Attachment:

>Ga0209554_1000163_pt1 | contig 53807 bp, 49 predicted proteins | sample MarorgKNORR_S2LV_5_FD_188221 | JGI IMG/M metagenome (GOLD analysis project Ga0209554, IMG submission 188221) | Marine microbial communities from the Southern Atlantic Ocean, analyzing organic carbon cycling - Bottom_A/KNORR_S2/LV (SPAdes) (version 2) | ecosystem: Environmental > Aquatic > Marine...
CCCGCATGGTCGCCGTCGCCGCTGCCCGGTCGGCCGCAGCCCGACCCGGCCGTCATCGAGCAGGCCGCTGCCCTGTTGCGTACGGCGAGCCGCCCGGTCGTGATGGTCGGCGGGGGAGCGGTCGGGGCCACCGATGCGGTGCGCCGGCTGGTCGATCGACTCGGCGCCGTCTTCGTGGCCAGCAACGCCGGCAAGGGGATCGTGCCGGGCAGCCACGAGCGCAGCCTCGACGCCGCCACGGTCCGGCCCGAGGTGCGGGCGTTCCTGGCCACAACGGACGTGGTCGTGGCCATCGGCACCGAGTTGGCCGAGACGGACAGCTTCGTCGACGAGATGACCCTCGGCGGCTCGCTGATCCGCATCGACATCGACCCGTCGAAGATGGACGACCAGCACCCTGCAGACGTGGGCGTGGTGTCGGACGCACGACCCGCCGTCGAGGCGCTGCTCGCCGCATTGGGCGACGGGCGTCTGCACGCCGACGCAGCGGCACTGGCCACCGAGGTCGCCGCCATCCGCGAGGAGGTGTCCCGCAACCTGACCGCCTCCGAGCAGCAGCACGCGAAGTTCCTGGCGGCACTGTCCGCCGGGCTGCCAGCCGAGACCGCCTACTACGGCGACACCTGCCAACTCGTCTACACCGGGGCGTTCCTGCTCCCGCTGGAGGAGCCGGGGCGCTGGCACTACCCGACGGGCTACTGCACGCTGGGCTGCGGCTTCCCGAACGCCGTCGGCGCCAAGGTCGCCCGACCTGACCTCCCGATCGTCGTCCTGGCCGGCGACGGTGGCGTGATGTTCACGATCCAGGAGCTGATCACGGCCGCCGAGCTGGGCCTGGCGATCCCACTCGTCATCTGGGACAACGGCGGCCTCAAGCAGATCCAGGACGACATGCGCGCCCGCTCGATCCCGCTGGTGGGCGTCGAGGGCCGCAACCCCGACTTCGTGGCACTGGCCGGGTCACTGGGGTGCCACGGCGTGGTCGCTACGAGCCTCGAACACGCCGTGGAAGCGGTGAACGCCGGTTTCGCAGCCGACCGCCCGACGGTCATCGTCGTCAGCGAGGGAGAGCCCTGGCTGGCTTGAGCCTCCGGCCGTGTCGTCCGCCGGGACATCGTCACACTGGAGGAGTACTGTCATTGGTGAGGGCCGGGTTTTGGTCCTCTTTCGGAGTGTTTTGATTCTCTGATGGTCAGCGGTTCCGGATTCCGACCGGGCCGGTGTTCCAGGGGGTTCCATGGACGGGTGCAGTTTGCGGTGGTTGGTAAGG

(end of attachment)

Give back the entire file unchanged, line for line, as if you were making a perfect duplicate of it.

>Ga0209554_1000163_pt1 | contig 53807 bp, 49 predicted proteins | sample MarorgKNORR_S2LV_5_FD_188221 | JGI IMG/M metagenome (GOLD analysis project Ga0209554, IMG submission 188221) | Marine microbial communities from the Southern Atlantic Ocean, analyzing organic carbon cycling - Bottom_A/KNORR_S2/LV (SPAdes) (version 2) | ecosystem: Environmental > Aquatic > Marine...
CCCGCATGGTCGCCGTCGCCGCTGCCCGGTCGGCCGCAGCCCGACCCGGCCGTCATCGAGCAGGCCGCTGCCCTGTTGCGTACGGCGAGCCGCCCGGTCGTGATGGTCGGCGGGGGAGCGGTCGGGGCCACCGATGCGGTGCGCCGGCTGGTCGATCGACTCGGCGCCGTCTTCGTGGCCAGCAACGCCGGCAAGGGGATCGTGCCGGGCAGCCACGAGCGCAGCCTCGACGCCGCCACGGTCCGGCCCGAGGTGCGGGCGTTCCTGGCCACAACGGACGTGGTCGTGGCCATCGGCACCGAGTTGGCCGAGACGGACAGCTTCGTCGACGAGATGACCCTCGGCGGCTCGCTGATCCGCATCGACATCGACCCGTCGAAGATGGACGACCAGCACCCTGCAGACGTGGGCGTGGTGTCGGACGCACGACCCGCCGTCGAGGCGCTGCTCGCCGCATTGGGCGACGGGCGTCTGCACGCCGACGCAGCGGCACTGGCCACCGAGGTCGCCGCCATCCGCGAGGAGGTGTCCCGCAACCTGACCGCCTCCGAGCAGCAGCACGCGAAGTTCCTGGCGGCACTGTCCGCCGGGCTGCCAGCCGAGACCGCCTACTACGGCGACACCTGCCAACTCGTCTACACCGGGGCGTTCCTGCTCCCGCTGGAGGAGCCGGGGCGCTGGCACTACCCGACGGGCTACTGCACGCTGGGCTGCGGCTTCCCGAACGCCGTCGGCGCCAAGGTCGCCCGACCTGACCTCCCGATCGTCGTCCTGGCCGGCGACGGTGGCGTGATGTTCACGATCCAGGAGCTGATCACGGCCGCCGAGCTGGGCCTGGCGATCCCACTCGTCATCTGGGACAACGGCGGCCTCAAGCAGATCCAGGACGACATGCGCGCCCGCTCGATCCCGCTGGTGGGCGTCGAGGGCCGCAACCCCGACTTCGTGGCACTGGCCGGGTCACTGGGGTGCCACGGCGTGGTCGCTACGAGCCTCGAACACGCCGTGGAAGCGGTGAACGCCGGTTTCGCAGCCGACCGCCCGACGGTCATCGTCGTCAGCGAGGGAGAGCCCTGGCTGGCTTGAGCCTCCGGCCGTGTCGTCCGCCGGGACATCGTCACACTGGAGGAGTACTGTCATTGGTGAGGGCCGGGTTTTGGTCCTCTTTCGGAGTGTTTTGATTCTCTGATGGTCAGCGGTTCCGGATTCCGACCGGGCCGGTGTTCCAGGGGGTTCCATGGACGGGTGCAGTTTGCGGTGGTTGGTAAGG